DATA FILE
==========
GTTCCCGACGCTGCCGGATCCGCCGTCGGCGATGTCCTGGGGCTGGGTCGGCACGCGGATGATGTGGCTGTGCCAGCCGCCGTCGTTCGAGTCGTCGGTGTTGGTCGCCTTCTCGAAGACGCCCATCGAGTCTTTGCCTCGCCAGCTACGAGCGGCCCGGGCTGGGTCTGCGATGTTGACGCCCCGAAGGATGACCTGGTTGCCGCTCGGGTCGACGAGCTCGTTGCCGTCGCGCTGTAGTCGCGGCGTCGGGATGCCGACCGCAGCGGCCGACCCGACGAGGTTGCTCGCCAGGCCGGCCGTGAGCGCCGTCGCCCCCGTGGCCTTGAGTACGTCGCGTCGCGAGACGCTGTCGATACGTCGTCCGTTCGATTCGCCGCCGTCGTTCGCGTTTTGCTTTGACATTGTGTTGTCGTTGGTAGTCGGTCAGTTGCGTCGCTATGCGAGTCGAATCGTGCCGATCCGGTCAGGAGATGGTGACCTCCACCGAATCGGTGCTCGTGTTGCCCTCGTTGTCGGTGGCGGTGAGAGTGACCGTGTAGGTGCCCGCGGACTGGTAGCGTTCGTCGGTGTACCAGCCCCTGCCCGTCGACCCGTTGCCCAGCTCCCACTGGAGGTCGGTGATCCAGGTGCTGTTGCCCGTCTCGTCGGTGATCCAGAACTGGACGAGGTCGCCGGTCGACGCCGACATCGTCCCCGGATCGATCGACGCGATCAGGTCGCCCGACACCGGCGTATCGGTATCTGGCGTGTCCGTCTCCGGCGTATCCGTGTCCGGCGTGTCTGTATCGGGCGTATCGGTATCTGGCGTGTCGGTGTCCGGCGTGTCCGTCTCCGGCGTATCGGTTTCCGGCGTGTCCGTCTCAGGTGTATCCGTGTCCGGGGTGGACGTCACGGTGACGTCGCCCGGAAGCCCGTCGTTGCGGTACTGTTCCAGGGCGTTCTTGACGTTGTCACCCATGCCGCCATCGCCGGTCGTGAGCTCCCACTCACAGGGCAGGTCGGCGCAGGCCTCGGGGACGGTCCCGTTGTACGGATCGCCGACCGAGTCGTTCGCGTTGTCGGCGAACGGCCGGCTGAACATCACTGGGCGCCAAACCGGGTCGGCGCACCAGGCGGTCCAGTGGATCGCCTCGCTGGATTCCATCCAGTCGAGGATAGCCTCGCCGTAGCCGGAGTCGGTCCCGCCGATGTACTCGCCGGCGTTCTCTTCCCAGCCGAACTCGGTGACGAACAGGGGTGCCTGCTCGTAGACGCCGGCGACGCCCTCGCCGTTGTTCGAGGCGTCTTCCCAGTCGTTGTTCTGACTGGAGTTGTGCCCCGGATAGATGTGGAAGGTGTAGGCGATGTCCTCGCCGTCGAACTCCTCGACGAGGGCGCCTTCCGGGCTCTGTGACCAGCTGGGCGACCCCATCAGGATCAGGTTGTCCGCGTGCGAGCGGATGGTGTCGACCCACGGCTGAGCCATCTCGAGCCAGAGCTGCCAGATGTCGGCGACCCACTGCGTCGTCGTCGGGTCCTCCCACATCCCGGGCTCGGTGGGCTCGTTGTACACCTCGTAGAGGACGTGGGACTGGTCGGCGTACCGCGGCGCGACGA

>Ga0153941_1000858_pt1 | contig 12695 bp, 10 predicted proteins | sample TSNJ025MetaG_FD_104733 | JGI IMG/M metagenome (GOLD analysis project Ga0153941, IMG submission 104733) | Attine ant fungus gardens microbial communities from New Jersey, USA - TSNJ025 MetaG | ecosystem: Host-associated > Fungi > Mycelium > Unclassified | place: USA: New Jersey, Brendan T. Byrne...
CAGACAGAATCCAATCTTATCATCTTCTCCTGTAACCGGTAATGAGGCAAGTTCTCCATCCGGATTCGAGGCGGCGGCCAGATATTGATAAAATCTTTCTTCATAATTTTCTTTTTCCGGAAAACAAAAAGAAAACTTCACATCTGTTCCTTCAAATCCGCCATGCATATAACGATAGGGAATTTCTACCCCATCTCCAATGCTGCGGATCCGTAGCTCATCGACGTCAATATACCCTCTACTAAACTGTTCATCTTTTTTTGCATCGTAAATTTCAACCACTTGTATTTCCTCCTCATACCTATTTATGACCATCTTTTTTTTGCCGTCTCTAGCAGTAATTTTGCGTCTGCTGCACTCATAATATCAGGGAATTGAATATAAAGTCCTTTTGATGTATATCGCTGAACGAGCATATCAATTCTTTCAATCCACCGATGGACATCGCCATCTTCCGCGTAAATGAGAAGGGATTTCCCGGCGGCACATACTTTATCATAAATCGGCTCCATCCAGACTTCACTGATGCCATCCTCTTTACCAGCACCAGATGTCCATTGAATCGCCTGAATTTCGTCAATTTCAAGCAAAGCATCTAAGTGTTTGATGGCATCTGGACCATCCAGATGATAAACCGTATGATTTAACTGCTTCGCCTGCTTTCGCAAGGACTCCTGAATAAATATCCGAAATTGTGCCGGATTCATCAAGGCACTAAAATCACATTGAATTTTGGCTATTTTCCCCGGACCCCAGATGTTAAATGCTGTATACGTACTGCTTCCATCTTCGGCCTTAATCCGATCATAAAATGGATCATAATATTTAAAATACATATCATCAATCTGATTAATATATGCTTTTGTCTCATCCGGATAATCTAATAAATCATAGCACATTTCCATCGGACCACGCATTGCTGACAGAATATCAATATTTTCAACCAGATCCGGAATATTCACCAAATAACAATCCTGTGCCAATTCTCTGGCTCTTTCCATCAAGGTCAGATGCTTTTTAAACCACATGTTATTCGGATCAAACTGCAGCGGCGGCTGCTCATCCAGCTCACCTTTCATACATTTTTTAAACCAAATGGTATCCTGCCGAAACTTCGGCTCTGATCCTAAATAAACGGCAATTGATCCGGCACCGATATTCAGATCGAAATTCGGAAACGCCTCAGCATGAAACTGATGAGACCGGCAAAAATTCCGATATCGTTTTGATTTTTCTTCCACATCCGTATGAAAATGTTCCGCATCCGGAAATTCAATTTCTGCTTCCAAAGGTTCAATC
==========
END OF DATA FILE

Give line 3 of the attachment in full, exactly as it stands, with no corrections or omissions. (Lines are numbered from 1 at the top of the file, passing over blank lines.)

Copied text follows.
CAGACAGAATCCAATCTTATCATCTTCTCCTGTAACCGGTAATGAGGCAAGTTCTCCATCCGGATTCGAGGCGGCGGCCAGATATTGATAAAATCTTTCTTCATAATTTTCTTTTTCCGGAAAACAAAAAGAAAACTTCACATCTGTTCCTTCAAATCCGCCATGCATATAACGATAGGGAATTTCTACCCCATCTCCAATGCTGCGGATCCGTAGCTCATCGACGTCAATATACCCTCTACTAAACTGTTCATCTTTTTTTGCATCGTAAATTTCAACCACTTGTATTTCCTCCTCATACCTATTTATGACCATCTTTTTTTTGCCGTCTCTAGCAGTAATTTTGCGTCTGCTGCACTCATAATATCAGGGAATTGAATATAAAGTCCTTTTGATGTATATCGCTGAACGAGCATATCAATTCTTTCAATCCACCGATGGACATCGCCATCTTCCGCGTAAATGAGAAGGGATTTCCCGGCGGCACATACTTTATCATAAATCGGCTCCATCCAGACTTCACTGATGCCATCCTCTTTACCAGCACCAGATGTCCATTGAATCGCCTGAATTTCGTCAATTTCAAGCAAAGCATCTAAGTGTTTGATGGCATCTGGACCATCCAGATGATAAACCGTATGATTTAACTGCTTCGCCTGCTTTCGCAAGGACTCCTGAATAAATATCCGAAATTGTGCCGGATTCATCAAGGCACTAAAATCACATTGAATTTTGGCTATTTTCCCCGGACCCCAGATGTTAAATGCTGTATACGTACTGCTTCCATCTTCGGCCTTAATCCGATCATAAAATGGATCATAATATTTAAAATACATATCATCAATCTGATTAATATATGCTTTTGTCTCATCCGGATAATCTAATAAATCATAGCACATTTCCATCGGACCACGCATTGCTGACAGAATATCAATATTTTCAACCAGATCCGGAATATTCACCAAATAACAATCCTGTGCCAATTCTCTGGCTCTTTCCATCAAGGTCAGATGCTTTTTAAACCACATGTTATTCGGATCAAACTGCAGCGGCGGCTGCTCATCCAGCTCACCTTTCATACATTTTTTAAACCAAATGGTATCCTGCCGAAACTTCGGCTCTGATCCTAAATAAACGGCAATTGATCCGGCACCGATATTCAGATCGAAATTCGGAAACGCCTCAGCATGAAACTGATGAGACCGGCAAAAATTCCGATATCGTTTTGATTTTTCTTCCACATCCGTATGAAAATGTTCCGCATCCGGAAATTCAATTTCTGCTTCCAAAGGTTCAATC